If you use the static bootstrap mode, you need to configure a default route on the backhaul interface to properly forward packets between the backhaul and the 6LoWPAN mesh network. In addition to this, you need to set a backhaul prefix. The static mode creates a site-local IPv6 network from which packets cannot be routed outside.

When using the autonomous mode in the 6LoWPAN ND configuration, you can set the `prefix-from-backhaul` option to `true` to use the same backhaul prefix on the mesh network side as well. This allows the mesh nodes to be directly connectable from the outside of the mesh network. In the Thread network, it is enough that `backhaul-dynamic-bootstrap` is set to true.

For `CELL` backhaul, no configuration options for addresses are provided. Cellular backhaul device works always in autonomous mode and the border router learns the IPv6 prefix information from the cellular access.

#### Note on the SLIP backhaul driver

If you are using a K64F board, use the UART1 serial line of the board with the SLIP driver. See the `pins` section in the [mbed_app.json](./mbed_app.json) configuration file. To use a different UART line, replace the `SERIAL_TX` and `SERIAL_RX` values with correct TX/RX pin names.

To use the hardware flow control, set the configuration field `slip_hw_flow_control` to true. By default, it is set to false. Before using hardware flow control, make sure the other end of your SLIP interface can handle the flow control.

For the pin names of your desired UART line, refer to your development board's documentation.

An example configuration for the SLIP driver:

"target_overrides": {
    "K64F": {
        "SERIAL_TX": "PTE0",
        "SERIAL_RX": "PTE1",
        "SERIAL_CTS": "PTE2",
        "SERIAL_RTS": "PTE3"

#### Note on EMAC backhaul

When `backhaul_driver` is set to `EMAC`, the border router uses the target's default network driver, as supplied by `NetworkInterface::get_default_instance`. This must be EMAC-based, derived from EMACInterface. If it is the same driver that a default-constructed `EthernetInterface` would use, so in principle it should work on any board where `EthernetInterface` works.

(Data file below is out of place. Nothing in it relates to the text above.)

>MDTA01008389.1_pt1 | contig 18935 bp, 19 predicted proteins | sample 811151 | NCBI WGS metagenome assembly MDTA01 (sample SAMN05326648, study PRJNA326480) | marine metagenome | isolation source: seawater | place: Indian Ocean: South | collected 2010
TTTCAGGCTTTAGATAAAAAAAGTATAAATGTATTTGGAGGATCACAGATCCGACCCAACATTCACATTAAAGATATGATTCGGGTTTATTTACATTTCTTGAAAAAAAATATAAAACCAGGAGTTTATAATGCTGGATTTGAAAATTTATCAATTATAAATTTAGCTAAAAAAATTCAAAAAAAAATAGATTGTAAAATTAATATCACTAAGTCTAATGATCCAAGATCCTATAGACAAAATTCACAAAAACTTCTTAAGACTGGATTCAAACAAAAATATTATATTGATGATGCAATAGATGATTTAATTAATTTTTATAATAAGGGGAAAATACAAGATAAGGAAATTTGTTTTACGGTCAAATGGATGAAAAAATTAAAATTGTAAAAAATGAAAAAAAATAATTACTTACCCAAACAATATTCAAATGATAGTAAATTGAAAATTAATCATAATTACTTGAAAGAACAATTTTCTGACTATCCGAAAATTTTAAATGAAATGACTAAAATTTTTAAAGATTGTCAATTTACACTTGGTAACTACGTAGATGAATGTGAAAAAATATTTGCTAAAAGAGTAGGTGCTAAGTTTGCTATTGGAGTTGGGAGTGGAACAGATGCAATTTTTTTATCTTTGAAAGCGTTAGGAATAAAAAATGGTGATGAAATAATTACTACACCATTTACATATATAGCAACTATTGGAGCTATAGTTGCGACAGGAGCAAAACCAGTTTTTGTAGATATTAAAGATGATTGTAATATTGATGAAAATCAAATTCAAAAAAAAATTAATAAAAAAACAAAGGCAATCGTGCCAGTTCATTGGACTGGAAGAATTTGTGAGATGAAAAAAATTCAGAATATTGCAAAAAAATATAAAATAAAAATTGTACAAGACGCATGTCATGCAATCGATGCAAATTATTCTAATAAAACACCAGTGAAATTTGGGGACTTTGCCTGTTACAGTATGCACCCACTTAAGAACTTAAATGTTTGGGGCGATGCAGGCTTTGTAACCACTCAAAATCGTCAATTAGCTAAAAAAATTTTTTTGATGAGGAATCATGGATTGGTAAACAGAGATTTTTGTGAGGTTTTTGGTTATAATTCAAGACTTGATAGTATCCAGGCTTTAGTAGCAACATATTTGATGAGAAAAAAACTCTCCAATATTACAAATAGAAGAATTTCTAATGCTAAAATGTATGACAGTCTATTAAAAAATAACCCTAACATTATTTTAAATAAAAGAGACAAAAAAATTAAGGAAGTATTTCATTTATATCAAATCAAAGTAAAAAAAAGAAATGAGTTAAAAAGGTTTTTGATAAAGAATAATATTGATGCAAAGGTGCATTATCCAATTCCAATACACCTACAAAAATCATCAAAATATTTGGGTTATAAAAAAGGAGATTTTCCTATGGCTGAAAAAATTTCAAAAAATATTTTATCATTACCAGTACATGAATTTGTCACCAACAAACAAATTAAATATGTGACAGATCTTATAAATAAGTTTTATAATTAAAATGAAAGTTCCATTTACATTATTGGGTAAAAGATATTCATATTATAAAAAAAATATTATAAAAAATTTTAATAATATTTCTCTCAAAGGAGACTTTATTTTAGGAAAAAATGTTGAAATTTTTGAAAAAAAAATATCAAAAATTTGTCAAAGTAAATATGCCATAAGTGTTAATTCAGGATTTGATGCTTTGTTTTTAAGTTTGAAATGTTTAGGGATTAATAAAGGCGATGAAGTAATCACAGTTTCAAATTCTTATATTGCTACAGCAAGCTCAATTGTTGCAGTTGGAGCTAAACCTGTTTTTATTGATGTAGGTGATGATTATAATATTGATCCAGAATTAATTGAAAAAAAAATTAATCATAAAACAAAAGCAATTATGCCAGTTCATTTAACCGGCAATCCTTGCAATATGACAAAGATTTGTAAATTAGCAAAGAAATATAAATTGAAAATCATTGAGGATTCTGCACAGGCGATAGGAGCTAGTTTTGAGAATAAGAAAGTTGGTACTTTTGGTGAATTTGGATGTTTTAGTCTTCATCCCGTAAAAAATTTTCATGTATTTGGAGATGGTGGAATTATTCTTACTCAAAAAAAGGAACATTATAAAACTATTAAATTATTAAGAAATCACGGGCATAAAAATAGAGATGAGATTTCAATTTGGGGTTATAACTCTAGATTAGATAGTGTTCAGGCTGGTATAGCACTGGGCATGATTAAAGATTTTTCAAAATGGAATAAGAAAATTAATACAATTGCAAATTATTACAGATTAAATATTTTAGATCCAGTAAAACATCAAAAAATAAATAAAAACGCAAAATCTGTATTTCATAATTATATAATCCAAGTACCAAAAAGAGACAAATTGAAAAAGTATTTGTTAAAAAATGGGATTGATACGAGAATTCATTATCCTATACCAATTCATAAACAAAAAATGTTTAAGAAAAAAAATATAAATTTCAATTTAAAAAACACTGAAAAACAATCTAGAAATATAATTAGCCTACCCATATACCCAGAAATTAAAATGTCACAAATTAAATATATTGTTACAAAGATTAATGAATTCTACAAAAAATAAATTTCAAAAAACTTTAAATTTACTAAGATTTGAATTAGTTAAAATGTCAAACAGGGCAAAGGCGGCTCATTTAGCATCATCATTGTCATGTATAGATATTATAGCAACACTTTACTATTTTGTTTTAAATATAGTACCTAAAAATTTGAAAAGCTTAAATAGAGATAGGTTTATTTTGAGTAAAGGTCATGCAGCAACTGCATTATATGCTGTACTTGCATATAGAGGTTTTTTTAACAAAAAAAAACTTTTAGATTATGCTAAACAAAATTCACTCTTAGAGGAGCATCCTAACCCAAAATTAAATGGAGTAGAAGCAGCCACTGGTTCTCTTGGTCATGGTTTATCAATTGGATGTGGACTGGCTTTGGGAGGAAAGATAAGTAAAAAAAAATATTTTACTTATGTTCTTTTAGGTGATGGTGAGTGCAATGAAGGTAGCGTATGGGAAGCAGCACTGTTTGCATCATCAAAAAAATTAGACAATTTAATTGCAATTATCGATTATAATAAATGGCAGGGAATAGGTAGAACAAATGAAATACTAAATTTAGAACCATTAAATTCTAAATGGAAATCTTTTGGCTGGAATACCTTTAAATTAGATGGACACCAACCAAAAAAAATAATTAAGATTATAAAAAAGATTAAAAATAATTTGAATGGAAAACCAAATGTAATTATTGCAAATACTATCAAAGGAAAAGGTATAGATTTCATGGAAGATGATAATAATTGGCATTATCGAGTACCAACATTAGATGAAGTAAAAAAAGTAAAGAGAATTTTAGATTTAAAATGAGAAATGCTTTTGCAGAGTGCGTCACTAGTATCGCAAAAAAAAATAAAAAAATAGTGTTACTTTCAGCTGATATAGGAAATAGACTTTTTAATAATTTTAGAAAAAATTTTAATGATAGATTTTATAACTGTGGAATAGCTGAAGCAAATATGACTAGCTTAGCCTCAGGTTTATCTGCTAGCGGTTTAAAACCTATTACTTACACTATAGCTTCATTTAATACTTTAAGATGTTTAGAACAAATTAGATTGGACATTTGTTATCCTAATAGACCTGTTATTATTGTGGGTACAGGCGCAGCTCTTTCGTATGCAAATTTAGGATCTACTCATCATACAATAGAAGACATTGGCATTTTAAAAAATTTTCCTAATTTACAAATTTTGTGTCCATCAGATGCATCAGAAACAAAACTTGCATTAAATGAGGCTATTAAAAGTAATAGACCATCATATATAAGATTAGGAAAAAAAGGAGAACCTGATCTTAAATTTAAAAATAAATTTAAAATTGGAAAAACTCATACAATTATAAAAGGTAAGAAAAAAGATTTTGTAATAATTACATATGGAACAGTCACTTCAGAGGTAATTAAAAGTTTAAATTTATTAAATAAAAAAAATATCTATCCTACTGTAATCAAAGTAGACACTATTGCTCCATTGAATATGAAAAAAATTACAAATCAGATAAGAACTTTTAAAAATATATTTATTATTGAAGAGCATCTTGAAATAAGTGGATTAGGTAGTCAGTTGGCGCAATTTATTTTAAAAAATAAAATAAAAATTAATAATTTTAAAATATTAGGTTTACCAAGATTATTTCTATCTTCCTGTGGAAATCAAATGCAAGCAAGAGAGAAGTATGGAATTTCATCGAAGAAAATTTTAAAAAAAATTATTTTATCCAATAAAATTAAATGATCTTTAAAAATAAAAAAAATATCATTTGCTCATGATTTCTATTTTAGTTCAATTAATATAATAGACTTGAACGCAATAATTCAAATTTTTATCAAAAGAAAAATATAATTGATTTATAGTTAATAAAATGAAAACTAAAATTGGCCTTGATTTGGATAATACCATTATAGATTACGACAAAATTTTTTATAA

To use a different interface, change the setting of `target.default-network-interface-type` in `mbed_app.json` to point to a different interface type, or add an overriding definition of `NetworkInterface::get_default_instance` to the application - this overrides any default supplied by the target board.

To use Wi-Fi or other more complex EMAC drivers, necessary configuration parameters must be supplied, either using `mbed_app.json` or configuration in the `NetworkInterface::get_default_instance` override. Also, the driver must follow the guidelines of `EMACInterface` - the border router does not call the `EMACInterface`'s `connect` method, so the driver must work with only a `powerup` call to the `EMAC`.

#### Note on CELL backhaul

When `backhaul_driver` is set to `CELL`, the border router will use the target's default cellular device, as supplied by `CellularInterface::get_default_instance`. Cellular device must support IPv6 PPP connection mode. Board must supply the default Mbed OS cellular device or there must be an external cellular device that is configured to provide default cellular device to Mbed OS.

### Switching the RF shield

By default, the application uses an Atmel AT86RF233/212B RF driver. You can alternatively use any RF driver provided in the `drivers/` folder or link in your own driver. You can set the configuration for the RF driver in the `json` file.

To select the Atmel radio shield, use:

            "help": "options are ATMEL, MCR20, SPIRIT1, S2LP",
            "value": "ATMEL"

To select the NXP radio shield, use:

            "help": "options are ATMEL, MCR20, SPIRIT1, S2LP",
            "value": "MCR20"

To select the STM Spirit1 radio shield, use:

            "help": "options are ATMEL, MCR20, SPIRIT1, S2LP",